Cronk… cronk, a raven calls overhead, making my spine tingle. Another joins it and they whorl around one  another. They cronk again, grating against the mellifluous noise of red kites and redwings calling around me.  I stand here rooted to the spot, beaming from ear to ear and trying to come to terms with the event that I have just witnessed.


It is a chilly December day and I have escaped the house to visit my favourite nature reserve, Grangelands and The Rifle Range. I open the gate and am struck by the beauty of this place, as I always am. This is my patch but it is ever-changing and I feel I will never really know it. I am struck by how fluffy the clouds seem today, standing out from the blue sky around them. The chalk rolls out from beneath my feet and is dotted by ant hills. A green woodpecker ascends from the ground below me, yaffling as it does so and I am instantly transported to a summers day. Unlike summer however, this place appears devoid of life. However this could not be further from the case. A party of passerines passes through this sweeping landscape, feeding on the seedheads below, chiming as they do so.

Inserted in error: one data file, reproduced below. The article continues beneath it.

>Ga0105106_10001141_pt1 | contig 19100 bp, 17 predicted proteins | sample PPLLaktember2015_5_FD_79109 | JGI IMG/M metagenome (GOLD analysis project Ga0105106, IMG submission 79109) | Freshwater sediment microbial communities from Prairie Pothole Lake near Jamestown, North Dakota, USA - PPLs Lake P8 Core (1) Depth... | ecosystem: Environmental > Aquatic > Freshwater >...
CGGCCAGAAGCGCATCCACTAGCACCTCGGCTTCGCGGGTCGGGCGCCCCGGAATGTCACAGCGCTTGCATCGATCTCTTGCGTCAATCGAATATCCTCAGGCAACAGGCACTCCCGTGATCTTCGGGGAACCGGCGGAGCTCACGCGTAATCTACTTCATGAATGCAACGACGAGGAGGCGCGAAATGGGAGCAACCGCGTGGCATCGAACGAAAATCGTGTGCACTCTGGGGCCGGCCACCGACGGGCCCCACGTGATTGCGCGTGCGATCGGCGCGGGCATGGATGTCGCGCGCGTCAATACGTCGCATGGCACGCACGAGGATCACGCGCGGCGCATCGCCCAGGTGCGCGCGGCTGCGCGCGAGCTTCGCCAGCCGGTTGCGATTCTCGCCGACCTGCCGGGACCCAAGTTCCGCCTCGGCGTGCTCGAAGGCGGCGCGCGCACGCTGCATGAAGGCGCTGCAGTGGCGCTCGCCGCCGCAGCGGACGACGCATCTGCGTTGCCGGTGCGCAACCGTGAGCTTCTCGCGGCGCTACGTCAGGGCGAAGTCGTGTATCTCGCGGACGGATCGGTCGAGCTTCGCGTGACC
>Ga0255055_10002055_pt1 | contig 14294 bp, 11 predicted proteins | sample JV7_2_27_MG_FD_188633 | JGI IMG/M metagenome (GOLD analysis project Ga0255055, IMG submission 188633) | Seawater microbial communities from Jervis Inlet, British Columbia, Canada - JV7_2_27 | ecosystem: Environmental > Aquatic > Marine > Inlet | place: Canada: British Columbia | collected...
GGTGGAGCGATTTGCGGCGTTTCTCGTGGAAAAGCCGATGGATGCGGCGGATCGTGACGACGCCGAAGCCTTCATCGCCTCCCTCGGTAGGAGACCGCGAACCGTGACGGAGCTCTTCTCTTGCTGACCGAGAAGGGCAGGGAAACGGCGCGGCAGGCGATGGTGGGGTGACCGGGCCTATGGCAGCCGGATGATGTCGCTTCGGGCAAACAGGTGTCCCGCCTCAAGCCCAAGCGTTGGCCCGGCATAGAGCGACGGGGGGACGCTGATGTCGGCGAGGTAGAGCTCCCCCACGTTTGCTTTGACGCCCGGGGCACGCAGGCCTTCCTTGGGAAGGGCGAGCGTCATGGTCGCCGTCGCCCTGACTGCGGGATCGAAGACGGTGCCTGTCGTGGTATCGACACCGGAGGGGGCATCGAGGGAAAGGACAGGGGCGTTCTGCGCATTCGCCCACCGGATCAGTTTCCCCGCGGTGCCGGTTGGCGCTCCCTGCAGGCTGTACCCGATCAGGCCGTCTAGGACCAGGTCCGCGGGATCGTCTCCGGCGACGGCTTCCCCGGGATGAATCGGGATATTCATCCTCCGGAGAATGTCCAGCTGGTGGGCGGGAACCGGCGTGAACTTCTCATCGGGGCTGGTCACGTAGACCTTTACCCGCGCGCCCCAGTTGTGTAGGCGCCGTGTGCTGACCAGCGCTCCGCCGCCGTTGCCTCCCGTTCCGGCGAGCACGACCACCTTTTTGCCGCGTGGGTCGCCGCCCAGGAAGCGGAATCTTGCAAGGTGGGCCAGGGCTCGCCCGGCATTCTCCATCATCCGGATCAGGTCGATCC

This crisp leaves crunch underfoot and I come across an ancient sweet chestnut tree. I stop and wonder what changes in the landscape this tree has seen,  how much life it has supported over the years. The tree embraces me as I climb up and sit on one of its limbs, giving myself time to think.  I jump out of the tree and can’t resist turning over the dead wood beneath. This seemingly dead piece of wood is teeming with life. Fungi weave in and out of the wood, supporting a vast array of molluscs. A pill millipede curls up like a hedgehog, pretending I am not there. A sea of springtails leap from every inch of the surface of the log and I return it to its original position. I continue my walk and spot a kestrel hovering motionless in the wind. I remove the binoculars from my bag and focus in on this exquisite animal as it drops into the tussocks of grass behind a juniper bush.  I bounce back to the car across the chalk grassland, tussocks of soft wet moss squelching under my feet. Revitalised.


2 responses to “Cronk

  1. Love this post – beautifully written, I was almost standing beside you 🙂


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  2. Pingback: A Reflection on 2015 | Ryan Clark Ecology

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